Official figures from Action Fraud, the UK’s national reporting centre for fraud and cybercrime, suggest occurrences of pension scams, while troubling, are falling year-on-year to £30m between 2017 and August 2020. However, the Pension Scams Industry Group, a voluntary organisation, says the figure is considerably higher, partly due to many people not realising they have been swindled until many years later. In fact, it estimates pension thieves have stolen a staggering £10bn from 40,000 victims since 2015.
The problem escalated in 2015 when we gained more choice in how to use our pension pots for different investments. While this allowed many people to improve their financial circumstances, it also allowed scammers to trick others into handing over their life savings. Support for victims of this type of crime is low, and very few ever recover their live-savings or receive compensation.
It’s not only the naïve or confused who scammers successfully con. They regularly trick highly educated people, even those with experience in the financial sector. Their tactics are constantly evolving and are increasingly sophisticated, with polished websites and convincing testimonials that they have added to secondary websites to bolster their credibility.
If they don’t try and steal the money outright by gaining access to the pension directly, they can lure victims in with attractive, but unusual, investments.
If they don’t try and steal the money outright by gaining access to the pension directly, they can lure victims in with attractive, but unusual, investments. Sounding ‘too good to be true’, these often guarantee better returns than on pension savings by exaggerating the potential earnings and downplaying the risks. Types of investment can include overseas property and hotels, airport parking, storage units, bonds for renewable energy, and forestry.
Often these ‘opportunities’ are unregulated and have no consumer protections. The investment structures are usually overly complicated, preventing careful analysis, and are long-term, which often mean people don’t realise anything is wrong until much later. Common danger words and phrases used include: ‘free pension review’, ‘loan’, ‘savings advance’, ‘one-off investment’, ‘government endorsement’, and ‘cashback’ or ‘cash bonus’.
Another common term to look out for is ‘pension liberation’. This type of scheme involves persuading the victim there is a loophole for an early release of funds from their pension pot. This can be particularly dangerous as there are no such loopholes and doing so will leave the victim with large fees and/or tax bills of 55% from HM Revenue and Customs (HMRC).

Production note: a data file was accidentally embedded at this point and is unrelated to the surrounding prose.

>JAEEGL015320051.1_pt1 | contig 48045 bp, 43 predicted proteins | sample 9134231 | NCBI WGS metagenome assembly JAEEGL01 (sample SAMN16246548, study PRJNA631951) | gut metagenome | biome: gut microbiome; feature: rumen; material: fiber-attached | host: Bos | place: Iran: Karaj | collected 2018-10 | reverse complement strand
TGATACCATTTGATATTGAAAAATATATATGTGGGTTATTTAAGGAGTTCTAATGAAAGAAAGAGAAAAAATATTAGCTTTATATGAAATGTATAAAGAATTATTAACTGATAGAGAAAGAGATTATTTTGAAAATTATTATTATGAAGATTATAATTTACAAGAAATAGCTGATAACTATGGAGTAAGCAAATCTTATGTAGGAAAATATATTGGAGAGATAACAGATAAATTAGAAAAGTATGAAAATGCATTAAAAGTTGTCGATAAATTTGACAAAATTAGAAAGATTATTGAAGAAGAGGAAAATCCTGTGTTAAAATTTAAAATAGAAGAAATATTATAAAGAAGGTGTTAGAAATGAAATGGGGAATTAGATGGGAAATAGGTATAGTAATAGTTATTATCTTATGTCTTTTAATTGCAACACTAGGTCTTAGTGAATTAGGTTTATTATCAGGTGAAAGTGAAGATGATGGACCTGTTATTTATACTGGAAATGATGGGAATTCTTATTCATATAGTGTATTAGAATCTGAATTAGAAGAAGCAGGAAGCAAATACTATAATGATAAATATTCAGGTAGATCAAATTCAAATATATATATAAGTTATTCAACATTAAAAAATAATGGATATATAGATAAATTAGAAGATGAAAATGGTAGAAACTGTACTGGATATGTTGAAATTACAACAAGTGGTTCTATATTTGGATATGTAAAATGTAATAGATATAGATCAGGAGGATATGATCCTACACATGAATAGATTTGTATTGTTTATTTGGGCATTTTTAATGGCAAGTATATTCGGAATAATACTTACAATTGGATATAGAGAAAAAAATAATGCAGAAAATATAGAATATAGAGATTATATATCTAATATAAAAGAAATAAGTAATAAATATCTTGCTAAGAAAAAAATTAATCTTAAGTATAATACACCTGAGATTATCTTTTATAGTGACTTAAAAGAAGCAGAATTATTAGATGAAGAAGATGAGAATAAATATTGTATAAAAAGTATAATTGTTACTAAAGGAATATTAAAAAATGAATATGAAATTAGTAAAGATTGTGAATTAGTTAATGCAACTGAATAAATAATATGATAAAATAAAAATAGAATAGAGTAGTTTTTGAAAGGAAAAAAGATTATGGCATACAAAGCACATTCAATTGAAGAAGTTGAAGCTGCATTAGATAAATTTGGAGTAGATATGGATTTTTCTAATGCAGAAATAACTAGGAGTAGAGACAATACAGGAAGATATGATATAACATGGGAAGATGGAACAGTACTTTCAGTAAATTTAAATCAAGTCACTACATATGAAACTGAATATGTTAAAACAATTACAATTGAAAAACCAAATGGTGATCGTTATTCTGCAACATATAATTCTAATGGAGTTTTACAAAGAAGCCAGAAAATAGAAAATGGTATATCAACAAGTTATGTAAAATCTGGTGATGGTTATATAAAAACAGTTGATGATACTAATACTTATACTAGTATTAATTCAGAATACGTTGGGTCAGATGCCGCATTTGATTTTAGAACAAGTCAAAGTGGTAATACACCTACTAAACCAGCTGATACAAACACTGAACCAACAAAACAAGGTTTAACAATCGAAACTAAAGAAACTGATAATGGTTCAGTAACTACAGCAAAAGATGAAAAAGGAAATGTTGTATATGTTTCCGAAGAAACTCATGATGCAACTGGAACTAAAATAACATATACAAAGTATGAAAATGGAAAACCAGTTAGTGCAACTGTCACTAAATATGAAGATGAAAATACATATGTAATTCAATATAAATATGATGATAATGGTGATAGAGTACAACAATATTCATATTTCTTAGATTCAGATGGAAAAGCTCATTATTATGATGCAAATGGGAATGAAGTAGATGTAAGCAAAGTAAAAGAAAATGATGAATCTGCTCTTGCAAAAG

Given enough time to consider these deals, especially if discussed with family, friends or an expert, most people will choose to err on the side of caution, but scammers work around that. Cold-calling, either on the phone or at home, used to be their preferred tactic but since 2019 it is illegal for anyone to do that about pensions.
While that still happens, scammers are now making contact through social media and via recommendations from duped friends and family to make them seem safe and legitimate. Once they have made contact, they use high-pressure sales tactics, such as suggesting the schemes are time-limited offers. They use couriers to send official documents to the victim’s home, who wait until they’ve signed them, without giving an opportunity to properly read them or to consult with experts.
It's estimated pension thieves have stolen a staggering £10bn from 40,000 victims since 2015.
Pension Scams Industry Group
House of Commons Work and Pensions Committee ‘Protecting pension savers – five years on from the pension freedoms: Pensionscams Fifth Report of Session 2019–21’
Investment involves risk. The value of investments and the income from them can go down as well as up and investors may not get back the amount originally invested.
The information provided in this document is of a general nature. It is not a substitute for specific advice with regard to your own circumstances.
Any views expressed are those of the author. All figures were correct at the time of going to print. You are recommended to obtain professional advice before you take any action or refrain from action. You should contact the person at JM Finn with whom you usually deal if you wish to discuss any of the topics mentioned.